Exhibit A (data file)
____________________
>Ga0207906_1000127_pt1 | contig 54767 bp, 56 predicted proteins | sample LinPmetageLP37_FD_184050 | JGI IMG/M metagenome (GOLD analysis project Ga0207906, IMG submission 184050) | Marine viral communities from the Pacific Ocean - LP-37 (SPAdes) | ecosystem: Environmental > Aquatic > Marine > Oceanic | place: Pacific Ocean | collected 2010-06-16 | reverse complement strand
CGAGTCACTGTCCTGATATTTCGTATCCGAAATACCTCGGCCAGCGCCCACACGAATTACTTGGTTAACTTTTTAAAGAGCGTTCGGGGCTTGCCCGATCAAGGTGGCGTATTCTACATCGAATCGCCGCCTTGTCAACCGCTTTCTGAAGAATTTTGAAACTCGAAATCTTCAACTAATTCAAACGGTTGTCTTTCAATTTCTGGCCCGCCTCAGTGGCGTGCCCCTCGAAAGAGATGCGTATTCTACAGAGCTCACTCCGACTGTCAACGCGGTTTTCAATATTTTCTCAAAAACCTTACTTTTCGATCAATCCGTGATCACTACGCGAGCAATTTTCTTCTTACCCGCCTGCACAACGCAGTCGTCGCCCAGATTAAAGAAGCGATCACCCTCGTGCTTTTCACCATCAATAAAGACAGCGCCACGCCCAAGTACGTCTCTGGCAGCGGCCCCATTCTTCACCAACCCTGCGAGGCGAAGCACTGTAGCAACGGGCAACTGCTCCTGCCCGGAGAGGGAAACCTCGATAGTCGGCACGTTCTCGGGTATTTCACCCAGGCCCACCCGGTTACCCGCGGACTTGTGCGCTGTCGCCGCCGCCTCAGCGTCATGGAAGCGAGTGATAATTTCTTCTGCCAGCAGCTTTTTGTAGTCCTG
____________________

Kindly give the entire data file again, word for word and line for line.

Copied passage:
>Ga0207906_1000127_pt1 | contig 54767 bp, 56 predicted proteins | sample LinPmetageLP37_FD_184050 | JGI IMG/M metagenome (GOLD analysis project Ga0207906, IMG submission 184050) | Marine viral communities from the Pacific Ocean - LP-37 (SPAdes) | ecosystem: Environmental > Aquatic > Marine > Oceanic | place: Pacific Ocean | collected 2010-06-16 | reverse complement strand
CGAGTCACTGTCCTGATATTTCGTATCCGAAATACCTCGGCCAGCGCCCACACGAATTACTTGGTTAACTTTTTAAAGAGCGTTCGGGGCTTGCCCGATCAAGGTGGCGTATTCTACATCGAATCGCCGCCTTGTCAACCGCTTTCTGAAGAATTTTGAAACTCGAAATCTTCAACTAATTCAAACGGTTGTCTTTCAATTTCTGGCCCGCCTCAGTGGCGTGCCCCTCGAAAGAGATGCGTATTCTACAGAGCTCACTCCGACTGTCAACGCGGTTTTCAATATTTTCTCAAAAACCTTACTTTTCGATCAATCCGTGATCACTACGCGAGCAATTTTCTTCTTACCCGCCTGCACAACGCAGTCGTCGCCCAGATTAAAGAAGCGATCACCCTCGTGCTTTTCACCATCAATAAAGACAGCGCCACGCCCAAGTACGTCTCTGGCAGCGGCCCCATTCTTCACCAACCCTGCGAGGCGAAGCACTGTAGCAACGGGCAACTGCTCCTGCCCGGAGAGGGAAACCTCGATAGTCGGCACGTTCTCGGGTATTTCACCCAGGCCCACCCGGTTACCCGCGGACTTGTGCGCTGTCGCCGCCGCCTCAGCGTCATGGAAGCGAGTGATAATTTCTTCTGCCAGCAGCTTTTTGTAGTCCTG